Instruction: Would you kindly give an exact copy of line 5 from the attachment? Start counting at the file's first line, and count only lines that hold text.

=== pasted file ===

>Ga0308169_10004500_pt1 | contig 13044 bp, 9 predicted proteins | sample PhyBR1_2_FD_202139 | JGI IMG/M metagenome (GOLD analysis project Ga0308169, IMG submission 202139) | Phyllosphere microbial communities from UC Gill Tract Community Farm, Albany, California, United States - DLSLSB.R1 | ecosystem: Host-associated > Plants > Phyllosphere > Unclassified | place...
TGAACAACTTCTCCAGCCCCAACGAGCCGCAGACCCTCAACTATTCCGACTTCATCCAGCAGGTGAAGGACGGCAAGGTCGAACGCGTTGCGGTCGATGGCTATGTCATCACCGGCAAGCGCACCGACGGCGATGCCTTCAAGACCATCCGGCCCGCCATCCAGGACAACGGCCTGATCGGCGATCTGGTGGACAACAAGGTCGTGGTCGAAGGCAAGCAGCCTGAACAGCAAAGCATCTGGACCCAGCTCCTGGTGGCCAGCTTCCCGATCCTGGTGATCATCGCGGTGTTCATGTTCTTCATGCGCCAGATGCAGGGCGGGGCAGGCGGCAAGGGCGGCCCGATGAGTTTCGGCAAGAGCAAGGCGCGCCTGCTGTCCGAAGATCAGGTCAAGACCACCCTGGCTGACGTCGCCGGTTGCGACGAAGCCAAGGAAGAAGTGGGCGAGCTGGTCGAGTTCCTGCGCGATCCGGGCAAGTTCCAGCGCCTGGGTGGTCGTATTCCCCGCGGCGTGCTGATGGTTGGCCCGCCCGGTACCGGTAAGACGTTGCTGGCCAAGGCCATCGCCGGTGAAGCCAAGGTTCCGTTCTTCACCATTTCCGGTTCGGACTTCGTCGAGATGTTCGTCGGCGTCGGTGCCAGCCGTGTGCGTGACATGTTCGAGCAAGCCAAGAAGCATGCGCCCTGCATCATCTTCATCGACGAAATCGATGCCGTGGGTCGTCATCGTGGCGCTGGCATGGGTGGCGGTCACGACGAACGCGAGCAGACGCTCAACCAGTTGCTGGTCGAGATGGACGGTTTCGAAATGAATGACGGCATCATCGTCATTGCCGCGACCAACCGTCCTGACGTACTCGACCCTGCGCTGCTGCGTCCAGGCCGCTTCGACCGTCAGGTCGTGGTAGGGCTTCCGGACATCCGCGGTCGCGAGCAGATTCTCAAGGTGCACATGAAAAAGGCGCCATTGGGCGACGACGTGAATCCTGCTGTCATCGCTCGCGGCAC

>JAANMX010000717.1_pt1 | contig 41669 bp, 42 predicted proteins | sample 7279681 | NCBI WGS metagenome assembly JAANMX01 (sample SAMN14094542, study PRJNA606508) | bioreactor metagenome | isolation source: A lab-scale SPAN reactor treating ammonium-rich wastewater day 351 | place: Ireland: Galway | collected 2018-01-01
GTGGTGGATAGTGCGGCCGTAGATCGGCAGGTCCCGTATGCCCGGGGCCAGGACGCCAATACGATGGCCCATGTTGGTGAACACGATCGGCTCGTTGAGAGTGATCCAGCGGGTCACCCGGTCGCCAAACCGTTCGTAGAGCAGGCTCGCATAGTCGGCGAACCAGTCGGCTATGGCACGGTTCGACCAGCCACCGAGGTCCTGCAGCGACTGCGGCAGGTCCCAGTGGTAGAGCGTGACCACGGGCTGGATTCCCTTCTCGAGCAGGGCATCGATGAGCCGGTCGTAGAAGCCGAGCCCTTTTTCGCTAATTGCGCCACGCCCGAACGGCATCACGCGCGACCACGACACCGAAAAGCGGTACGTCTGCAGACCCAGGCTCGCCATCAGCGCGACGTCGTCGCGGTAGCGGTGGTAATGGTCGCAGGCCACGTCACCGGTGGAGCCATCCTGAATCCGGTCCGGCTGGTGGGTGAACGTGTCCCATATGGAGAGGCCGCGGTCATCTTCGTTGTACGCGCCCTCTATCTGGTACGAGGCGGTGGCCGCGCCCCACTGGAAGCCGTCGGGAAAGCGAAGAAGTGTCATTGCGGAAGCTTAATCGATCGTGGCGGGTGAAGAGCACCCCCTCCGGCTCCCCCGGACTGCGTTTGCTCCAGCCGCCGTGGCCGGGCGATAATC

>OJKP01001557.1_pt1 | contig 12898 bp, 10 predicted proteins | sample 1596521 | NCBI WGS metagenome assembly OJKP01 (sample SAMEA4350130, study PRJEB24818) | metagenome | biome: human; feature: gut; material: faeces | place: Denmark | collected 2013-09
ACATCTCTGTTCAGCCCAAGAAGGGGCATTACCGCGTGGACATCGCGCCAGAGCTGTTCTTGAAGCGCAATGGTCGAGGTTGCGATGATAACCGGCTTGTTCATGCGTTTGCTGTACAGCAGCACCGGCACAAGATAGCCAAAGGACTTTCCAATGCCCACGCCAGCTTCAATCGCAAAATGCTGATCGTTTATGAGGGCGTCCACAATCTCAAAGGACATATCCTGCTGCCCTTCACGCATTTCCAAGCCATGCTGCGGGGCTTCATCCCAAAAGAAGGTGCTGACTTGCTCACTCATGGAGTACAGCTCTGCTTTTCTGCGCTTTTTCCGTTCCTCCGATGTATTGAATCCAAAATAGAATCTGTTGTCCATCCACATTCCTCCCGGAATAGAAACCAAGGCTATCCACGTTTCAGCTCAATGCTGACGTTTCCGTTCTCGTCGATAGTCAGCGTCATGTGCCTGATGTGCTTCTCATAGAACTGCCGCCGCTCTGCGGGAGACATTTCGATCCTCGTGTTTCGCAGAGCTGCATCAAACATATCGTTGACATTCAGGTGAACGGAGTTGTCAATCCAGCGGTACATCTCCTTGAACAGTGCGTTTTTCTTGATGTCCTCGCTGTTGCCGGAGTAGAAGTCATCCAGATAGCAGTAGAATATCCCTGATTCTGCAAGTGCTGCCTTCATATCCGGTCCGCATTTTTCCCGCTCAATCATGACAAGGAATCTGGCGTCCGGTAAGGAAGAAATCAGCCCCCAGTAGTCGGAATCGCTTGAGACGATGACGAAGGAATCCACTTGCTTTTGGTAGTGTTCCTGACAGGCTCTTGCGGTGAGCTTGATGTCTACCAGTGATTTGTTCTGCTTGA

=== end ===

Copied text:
>OJKP01001557.1_pt1 | contig 12898 bp, 10 predicted proteins | sample 1596521 | NCBI WGS metagenome assembly OJKP01 (sample SAMEA4350130, study PRJEB24818) | metagenome | biome: human; feature: gut; material: faeces | place: Denmark | collected 2013-09